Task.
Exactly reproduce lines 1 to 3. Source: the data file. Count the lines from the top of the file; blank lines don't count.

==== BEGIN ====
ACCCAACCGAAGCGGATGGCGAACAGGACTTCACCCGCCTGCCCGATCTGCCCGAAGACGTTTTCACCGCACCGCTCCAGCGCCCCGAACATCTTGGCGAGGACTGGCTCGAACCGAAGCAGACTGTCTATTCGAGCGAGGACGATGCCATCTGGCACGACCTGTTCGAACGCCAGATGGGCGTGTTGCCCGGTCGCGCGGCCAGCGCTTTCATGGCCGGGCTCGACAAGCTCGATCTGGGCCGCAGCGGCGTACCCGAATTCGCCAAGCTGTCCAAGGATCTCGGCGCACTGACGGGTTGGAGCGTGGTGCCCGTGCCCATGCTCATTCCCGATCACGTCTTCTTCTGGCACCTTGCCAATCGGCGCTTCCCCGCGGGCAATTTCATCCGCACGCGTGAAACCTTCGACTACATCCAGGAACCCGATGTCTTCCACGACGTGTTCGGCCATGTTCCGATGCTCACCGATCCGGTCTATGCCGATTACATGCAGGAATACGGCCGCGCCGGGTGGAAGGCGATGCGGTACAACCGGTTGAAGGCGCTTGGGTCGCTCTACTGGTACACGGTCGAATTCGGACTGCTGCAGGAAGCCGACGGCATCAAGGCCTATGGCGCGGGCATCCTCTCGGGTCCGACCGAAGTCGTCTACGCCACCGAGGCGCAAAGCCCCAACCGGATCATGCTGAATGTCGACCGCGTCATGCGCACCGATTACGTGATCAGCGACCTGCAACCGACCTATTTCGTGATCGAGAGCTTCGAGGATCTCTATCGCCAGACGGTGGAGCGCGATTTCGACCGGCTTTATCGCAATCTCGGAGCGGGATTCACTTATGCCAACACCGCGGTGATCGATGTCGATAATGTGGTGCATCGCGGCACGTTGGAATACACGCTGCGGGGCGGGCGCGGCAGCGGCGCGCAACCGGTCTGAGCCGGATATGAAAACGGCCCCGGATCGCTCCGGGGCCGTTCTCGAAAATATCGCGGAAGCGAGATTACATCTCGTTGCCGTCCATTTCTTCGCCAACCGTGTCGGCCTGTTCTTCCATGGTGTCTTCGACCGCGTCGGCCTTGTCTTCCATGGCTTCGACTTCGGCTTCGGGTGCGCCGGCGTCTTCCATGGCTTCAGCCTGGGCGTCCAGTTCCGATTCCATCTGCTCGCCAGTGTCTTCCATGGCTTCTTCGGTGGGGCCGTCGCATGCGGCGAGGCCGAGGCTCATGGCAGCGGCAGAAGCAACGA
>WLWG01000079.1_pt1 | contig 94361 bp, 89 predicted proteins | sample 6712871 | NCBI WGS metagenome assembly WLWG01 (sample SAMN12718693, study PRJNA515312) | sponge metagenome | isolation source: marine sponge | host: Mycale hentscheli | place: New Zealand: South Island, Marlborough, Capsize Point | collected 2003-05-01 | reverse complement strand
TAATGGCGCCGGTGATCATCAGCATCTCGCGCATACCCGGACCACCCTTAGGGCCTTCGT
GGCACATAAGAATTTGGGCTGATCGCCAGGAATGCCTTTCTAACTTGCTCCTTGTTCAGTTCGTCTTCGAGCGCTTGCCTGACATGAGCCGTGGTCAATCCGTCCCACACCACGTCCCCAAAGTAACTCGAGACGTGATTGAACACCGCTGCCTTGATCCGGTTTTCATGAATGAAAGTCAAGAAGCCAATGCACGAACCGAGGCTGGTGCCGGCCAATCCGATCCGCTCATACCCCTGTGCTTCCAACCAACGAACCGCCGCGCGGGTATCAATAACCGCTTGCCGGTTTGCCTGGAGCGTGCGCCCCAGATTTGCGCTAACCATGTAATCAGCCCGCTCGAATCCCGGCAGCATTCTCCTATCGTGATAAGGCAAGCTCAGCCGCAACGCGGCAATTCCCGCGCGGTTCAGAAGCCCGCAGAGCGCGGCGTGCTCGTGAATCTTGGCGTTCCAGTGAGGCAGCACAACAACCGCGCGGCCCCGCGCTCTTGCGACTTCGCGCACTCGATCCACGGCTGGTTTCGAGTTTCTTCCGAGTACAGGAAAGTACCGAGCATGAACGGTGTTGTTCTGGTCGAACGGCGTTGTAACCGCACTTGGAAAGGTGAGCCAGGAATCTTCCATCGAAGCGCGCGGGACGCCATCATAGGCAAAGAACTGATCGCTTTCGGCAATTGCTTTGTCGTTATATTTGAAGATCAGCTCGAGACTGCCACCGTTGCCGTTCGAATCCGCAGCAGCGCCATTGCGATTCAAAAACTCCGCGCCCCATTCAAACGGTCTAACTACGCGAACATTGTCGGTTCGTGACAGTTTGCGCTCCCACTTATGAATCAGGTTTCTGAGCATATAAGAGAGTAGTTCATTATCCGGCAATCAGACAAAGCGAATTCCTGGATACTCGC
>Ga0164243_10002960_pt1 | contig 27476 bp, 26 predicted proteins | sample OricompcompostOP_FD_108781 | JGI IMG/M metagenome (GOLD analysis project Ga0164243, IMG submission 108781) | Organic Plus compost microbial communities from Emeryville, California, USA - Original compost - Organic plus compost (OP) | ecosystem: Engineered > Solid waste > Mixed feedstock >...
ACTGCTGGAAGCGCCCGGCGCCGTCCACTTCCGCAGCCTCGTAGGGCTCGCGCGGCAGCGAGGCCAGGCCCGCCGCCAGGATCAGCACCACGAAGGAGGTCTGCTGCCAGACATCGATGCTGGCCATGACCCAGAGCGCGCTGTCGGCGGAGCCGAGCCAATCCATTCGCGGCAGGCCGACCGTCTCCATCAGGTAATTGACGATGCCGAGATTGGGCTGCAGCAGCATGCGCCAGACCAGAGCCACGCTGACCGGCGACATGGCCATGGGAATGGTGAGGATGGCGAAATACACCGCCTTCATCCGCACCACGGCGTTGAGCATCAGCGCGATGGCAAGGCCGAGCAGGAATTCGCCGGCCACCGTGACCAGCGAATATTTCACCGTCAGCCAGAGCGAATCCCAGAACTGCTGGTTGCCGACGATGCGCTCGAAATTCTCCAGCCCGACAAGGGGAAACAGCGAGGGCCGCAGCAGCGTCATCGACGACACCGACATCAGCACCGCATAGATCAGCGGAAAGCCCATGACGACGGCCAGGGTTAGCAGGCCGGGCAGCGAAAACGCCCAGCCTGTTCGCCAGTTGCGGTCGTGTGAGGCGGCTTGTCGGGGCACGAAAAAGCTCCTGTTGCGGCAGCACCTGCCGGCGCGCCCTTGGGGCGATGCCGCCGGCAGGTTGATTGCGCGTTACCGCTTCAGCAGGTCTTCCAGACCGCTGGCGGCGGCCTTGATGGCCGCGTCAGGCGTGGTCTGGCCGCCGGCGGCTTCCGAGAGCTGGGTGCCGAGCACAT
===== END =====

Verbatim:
ACCCAACCGAAGCGGATGGCGAACAGGACTTCACCCGCCTGCCCGATCTGCCCGAAGACGTTTTCACCGCACCGCTCCAGCGCCCCGAACATCTTGGCGAGGACTGGCTCGAACCGAAGCAGACTGTCTATTCGAGCGAGGACGATGCCATCTGGCACGACCTGTTCGAACGCCAGATGGGCGTGTTGCCCGGTCGCGCGGCCAGCGCTTTCATGGCCGGGCTCGACAAGCTCGATCTGGGCCGCAGCGGCGTACCCGAATTCGCCAAGCTGTCCAAGGATCTCGGCGCACTGACGGGTTGGAGCGTGGTGCCCGTGCCCATGCTCATTCCCGATCACGTCTTCTTCTGGCACCTTGCCAATCGGCGCTTCCCCGCGGGCAATTTCATCCGCACGCGTGAAACCTTCGACTACATCCAGGAACCCGATGTCTTCCACGACGTGTTCGGCCATGTTCCGATGCTCACCGATCCGGTCTATGCCGATTACATGCAGGAATACGGCCGCGCCGGGTGGAAGGCGATGCGGTACAACCGGTTGAAGGCGCTTGGGTCGCTCTACTGGTACACGGTCGAATTCGGACTGCTGCAGGAAGCCGACGGCATCAAGGCCTATGGCGCGGGCATCCTCTCGGGTCCGACCGAAGTCGTCTACGCCACCGAGGCGCAAAGCCCCAACCGGATCATGCTGAATGTCGACCGCGTCATGCGCACCGATTACGTGATCAGCGACCTGCAACCGACCTATTTCGTGATCGAGAGCTTCGAGGATCTCTATCGCCAGACGGTGGAGCGCGATTTCGACCGGCTTTATCGCAATCTCGGAGCGGGATTCACTTATGCCAACACCGCGGTGATCGATGTCGATAATGTGGTGCATCGCGGCACGTTGGAATACACGCTGCGGGGCGGGCGCGGCAGCGGCGCGCAACCGGTCTGAGCCGGATATGAAAACGGCCCCGGATCGCTCCGGGGCCGTTCTCGAAAATATCGCGGAAGCGAGATTACATCTCGTTGCCGTCCATTTCTTCGCCAACCGTGTCGGCCTGTTCTTCCATGGTGTCTTCGACCGCGTCGGCCTTGTCTTCCATGGCTTCGACTTCGGCTTCGGGTGCGCCGGCGTCTTCCATGGCTTCAGCCTGGGCGTCCAGTTCCGATTCCATCTGCTCGCCAGTGTCTTCCATGGCTTCTTCGGTGGGGCCGTCGCATGCGGCGAGGCCGAGGCTCATGGCAGCGGCAGAAGCAACGA
>WLWG01000079.1_pt1 | contig 94361 bp, 89 predicted proteins | sample 6712871 | NCBI WGS metagenome assembly WLWG01 (sample SAMN12718693, study PRJNA515312) | sponge metagenome | isolation source: marine sponge | host: Mycale hentscheli | place: New Zealand: South Island, Marlborough, Capsize Point | collected 2003-05-01 | reverse complement strand
TAATGGCGCCGGTGATCATCAGCATCTCGCGCATACCCGGACCACCCTTAGGGCCTTCGT